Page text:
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World War II (1939–1945)

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The Allied Invasion of France

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The Allied Invasion of France

The Allied Invasion of France

The Allied Invasion of France

The Allied Invasion of France

The Allied Invasion of France

Paris

By mid-August 1944, most of northwestern France was under Allied control, and from there, the Allied advance moved rapidly. Hitler ordered the evacuation of southern France, and German troops also began the process of evacuating Paris itself. At almost the same time, Soviet troops invading from the other front first crossed Germany’s eastern border.

Even as it became inevitable that France would fall to the Allies, however, the Nazi war machine continued deporting French Jews to Auschwitz and other extermination camps without letup. A few days later, on August 25, Allied forces entered Paris, by which point all remaining German troops had either evacuated or been taken prisoner.

The Approach to Germany

Even though the war in Europe would continue for another seven months, September 1944 brought Germany perilously close to defeat. During that month, Allied troops overran most of France, pushed deep into Belgium, and were on the verge of entering the Netherlands. The first Allied soldier crossed into Germany on September 10; although this mission was only a brief excursion, Allied ground missions into Germany would become increasingly frequent.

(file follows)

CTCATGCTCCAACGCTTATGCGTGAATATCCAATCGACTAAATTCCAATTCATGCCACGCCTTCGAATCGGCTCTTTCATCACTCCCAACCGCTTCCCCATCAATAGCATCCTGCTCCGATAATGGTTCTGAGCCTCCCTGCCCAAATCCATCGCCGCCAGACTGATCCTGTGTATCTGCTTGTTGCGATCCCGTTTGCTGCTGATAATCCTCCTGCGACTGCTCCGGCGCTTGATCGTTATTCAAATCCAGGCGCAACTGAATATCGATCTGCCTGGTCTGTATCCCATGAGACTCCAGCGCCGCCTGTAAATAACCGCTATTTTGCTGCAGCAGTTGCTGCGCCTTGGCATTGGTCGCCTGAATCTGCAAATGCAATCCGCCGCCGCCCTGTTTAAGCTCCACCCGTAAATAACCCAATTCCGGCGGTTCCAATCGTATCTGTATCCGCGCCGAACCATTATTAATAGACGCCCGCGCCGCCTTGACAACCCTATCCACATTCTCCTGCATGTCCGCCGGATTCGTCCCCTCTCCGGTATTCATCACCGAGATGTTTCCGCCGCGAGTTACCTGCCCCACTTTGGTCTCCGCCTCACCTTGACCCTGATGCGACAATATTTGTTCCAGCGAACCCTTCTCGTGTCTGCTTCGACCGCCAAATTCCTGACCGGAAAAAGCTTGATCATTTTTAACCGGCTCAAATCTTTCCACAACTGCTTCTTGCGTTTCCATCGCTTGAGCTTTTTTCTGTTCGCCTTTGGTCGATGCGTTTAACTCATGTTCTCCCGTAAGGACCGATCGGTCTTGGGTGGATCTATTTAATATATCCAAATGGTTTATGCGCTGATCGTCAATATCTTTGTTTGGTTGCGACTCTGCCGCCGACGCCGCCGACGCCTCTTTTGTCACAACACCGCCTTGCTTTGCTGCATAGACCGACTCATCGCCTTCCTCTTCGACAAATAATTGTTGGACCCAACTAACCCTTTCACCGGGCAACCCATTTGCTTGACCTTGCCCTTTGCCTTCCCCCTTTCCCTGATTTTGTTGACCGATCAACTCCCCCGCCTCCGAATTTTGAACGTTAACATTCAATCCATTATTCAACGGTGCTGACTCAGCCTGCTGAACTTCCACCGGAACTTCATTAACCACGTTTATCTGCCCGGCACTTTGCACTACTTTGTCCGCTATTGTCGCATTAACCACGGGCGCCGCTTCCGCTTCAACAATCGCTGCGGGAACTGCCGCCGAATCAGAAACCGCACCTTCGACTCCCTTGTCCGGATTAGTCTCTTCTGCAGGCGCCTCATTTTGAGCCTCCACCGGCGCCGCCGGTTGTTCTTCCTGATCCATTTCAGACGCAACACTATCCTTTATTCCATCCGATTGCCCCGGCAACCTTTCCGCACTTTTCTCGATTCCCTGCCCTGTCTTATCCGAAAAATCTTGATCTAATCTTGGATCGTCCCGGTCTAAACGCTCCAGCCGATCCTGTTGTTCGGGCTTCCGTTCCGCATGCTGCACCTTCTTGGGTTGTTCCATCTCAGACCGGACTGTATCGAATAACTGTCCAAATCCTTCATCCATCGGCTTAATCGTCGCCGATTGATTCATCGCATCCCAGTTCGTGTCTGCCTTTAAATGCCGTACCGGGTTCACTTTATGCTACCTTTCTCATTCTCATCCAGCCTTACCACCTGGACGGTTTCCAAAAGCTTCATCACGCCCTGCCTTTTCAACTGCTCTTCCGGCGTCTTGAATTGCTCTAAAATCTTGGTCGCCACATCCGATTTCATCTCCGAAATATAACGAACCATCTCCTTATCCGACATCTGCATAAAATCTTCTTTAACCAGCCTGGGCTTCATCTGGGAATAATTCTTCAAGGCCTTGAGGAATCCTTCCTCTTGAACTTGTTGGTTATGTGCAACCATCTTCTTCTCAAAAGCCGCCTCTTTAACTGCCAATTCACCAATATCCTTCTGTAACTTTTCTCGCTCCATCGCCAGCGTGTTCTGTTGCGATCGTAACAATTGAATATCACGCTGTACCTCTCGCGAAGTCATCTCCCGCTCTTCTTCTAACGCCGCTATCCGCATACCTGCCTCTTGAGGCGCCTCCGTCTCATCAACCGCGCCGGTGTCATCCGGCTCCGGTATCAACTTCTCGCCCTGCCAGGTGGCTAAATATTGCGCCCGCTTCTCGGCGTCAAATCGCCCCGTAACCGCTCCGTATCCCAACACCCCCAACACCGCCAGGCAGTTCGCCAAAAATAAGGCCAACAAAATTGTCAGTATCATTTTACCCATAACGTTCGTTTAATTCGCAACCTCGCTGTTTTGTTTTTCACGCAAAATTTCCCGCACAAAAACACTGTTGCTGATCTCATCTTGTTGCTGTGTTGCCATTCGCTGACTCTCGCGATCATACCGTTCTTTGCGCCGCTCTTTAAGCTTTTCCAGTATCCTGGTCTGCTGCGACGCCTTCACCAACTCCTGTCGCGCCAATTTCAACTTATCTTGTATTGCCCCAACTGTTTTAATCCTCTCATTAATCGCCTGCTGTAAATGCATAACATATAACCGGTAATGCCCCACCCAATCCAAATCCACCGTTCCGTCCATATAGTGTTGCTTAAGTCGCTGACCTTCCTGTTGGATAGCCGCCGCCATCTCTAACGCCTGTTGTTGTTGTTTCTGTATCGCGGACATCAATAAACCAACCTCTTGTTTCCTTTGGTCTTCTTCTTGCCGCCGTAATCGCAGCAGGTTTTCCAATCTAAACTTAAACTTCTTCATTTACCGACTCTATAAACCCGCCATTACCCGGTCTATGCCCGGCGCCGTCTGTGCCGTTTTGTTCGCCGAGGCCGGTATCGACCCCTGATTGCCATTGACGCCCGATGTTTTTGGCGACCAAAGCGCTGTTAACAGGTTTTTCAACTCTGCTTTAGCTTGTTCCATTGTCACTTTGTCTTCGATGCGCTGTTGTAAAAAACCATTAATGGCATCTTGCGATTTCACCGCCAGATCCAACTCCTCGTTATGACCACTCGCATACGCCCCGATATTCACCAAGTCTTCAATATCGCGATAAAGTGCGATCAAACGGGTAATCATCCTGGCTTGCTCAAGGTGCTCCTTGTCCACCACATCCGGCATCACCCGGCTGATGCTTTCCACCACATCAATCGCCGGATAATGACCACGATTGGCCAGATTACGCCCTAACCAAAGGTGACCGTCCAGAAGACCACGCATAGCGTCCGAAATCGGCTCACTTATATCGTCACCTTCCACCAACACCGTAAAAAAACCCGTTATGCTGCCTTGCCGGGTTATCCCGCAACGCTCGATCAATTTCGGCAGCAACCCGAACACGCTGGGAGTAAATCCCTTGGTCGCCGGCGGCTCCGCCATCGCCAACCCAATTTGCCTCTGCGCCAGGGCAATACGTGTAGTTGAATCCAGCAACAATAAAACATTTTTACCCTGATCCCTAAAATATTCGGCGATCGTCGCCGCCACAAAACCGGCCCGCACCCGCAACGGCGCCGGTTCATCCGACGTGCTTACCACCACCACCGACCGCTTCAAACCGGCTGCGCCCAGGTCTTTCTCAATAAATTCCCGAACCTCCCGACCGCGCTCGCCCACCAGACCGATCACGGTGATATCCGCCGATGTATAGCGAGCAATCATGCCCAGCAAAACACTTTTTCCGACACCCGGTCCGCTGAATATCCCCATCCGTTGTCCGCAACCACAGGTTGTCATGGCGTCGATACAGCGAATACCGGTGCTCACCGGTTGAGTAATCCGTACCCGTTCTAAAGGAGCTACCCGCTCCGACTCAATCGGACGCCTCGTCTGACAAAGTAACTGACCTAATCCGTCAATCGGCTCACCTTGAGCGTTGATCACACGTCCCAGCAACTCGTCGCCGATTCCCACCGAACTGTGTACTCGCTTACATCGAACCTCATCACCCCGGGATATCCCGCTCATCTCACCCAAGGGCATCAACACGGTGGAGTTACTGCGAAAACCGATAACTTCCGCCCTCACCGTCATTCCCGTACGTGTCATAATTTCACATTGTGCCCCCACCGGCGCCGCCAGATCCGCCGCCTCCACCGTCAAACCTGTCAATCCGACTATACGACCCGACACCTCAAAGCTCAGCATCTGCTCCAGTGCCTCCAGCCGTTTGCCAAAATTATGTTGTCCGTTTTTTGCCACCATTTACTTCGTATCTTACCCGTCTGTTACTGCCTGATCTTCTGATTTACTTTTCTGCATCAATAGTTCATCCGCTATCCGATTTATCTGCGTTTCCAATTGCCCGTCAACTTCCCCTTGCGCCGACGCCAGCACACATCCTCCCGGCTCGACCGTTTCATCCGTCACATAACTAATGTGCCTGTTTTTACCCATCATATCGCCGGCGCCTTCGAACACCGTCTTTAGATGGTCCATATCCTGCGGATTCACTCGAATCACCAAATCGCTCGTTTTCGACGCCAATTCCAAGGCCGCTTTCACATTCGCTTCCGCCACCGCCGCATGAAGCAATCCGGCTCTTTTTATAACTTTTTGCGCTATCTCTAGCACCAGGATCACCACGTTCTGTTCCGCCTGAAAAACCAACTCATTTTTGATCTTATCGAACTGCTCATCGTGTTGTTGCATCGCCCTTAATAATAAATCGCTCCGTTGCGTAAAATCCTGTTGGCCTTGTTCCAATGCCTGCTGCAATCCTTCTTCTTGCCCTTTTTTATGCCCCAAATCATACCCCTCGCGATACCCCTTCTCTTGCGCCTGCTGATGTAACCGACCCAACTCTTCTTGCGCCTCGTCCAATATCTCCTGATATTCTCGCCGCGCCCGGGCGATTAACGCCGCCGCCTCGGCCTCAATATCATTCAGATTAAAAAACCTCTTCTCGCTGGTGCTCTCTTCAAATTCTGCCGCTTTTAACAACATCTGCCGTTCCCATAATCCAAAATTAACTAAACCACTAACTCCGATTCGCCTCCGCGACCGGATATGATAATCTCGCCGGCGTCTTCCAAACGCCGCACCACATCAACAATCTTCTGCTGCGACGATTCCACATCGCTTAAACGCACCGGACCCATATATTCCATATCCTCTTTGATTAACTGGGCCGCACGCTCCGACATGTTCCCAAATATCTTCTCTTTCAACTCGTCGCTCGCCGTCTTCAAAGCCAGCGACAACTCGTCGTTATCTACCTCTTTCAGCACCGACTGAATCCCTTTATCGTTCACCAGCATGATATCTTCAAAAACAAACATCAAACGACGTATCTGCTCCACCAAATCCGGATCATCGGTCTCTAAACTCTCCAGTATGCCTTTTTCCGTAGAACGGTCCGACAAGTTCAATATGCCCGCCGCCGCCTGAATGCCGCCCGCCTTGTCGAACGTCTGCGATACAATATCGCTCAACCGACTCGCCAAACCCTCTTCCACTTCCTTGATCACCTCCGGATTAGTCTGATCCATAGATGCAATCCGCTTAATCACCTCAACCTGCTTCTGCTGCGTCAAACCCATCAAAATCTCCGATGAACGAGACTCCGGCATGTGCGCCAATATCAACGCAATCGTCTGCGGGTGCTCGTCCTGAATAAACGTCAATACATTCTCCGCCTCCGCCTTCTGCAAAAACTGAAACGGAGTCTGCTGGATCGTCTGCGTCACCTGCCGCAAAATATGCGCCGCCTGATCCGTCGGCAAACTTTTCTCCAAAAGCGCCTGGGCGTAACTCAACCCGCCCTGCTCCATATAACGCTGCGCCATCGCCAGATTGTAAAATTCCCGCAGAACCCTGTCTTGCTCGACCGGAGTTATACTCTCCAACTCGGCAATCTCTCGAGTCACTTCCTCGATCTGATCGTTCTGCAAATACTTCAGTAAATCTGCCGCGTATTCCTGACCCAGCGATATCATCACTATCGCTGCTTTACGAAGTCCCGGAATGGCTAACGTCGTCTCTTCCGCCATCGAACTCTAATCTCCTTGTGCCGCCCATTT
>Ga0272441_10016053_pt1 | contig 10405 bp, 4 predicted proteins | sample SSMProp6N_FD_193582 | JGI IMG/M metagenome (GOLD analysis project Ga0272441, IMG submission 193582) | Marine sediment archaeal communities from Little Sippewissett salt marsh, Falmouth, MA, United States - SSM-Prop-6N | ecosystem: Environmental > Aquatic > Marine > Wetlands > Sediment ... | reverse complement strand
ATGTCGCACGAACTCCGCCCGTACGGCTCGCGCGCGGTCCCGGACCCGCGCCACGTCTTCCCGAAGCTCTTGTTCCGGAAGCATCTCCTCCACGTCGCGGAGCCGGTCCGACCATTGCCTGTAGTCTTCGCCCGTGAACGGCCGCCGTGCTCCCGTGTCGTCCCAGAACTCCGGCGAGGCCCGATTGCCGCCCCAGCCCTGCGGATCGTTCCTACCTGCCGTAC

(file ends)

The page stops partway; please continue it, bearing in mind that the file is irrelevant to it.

After the success of Operation Overlord, the Allies had the ability to launch bomber raids from France, Italy, and Britain, which vastly expanded the range and duration of aerial attacks inside Germany. Simultaneously, the Soviets were closing in from the east: although Warsaw was still under German control, the Red Army had taken much of eastern Poland. The Soviets also had advanced into Czechoslovakia, Romania, Bulgaria, and Yugoslavia—the latter two of which even signed formal agreements of cooperation with the USSR.

Germany Surrounded

By the autumn of 1944, Germany was surrounded on all sides. Allied air strikes on German industrial facilities, particularly oil reserves, prevented the Luftwaffe from posing the serious threat that it once had. This gap in Germany’s defense left the country very vulnerable to attack. Moreover, the fuel situation in Germany was becoming truly desperate, especially after the city of Ploiesti, Romania, fell to the Red Army on August 30. Ploiesti had been the last oil source available to Germany, as it was now cut off from the Black Sea.

Few in the German high command could have failed to recognize that they were in serious trouble, even if they could not admit it publicly. A resistance movement against Hitler grew among the German officer corps, and several attempts were made on Hitler’s life throughout the summer, including a bombing on July 20 that nearly succeeded. After the failed attempt, Hitler cracked down mercilessly on known opponents, executing more than 4,000 of them.

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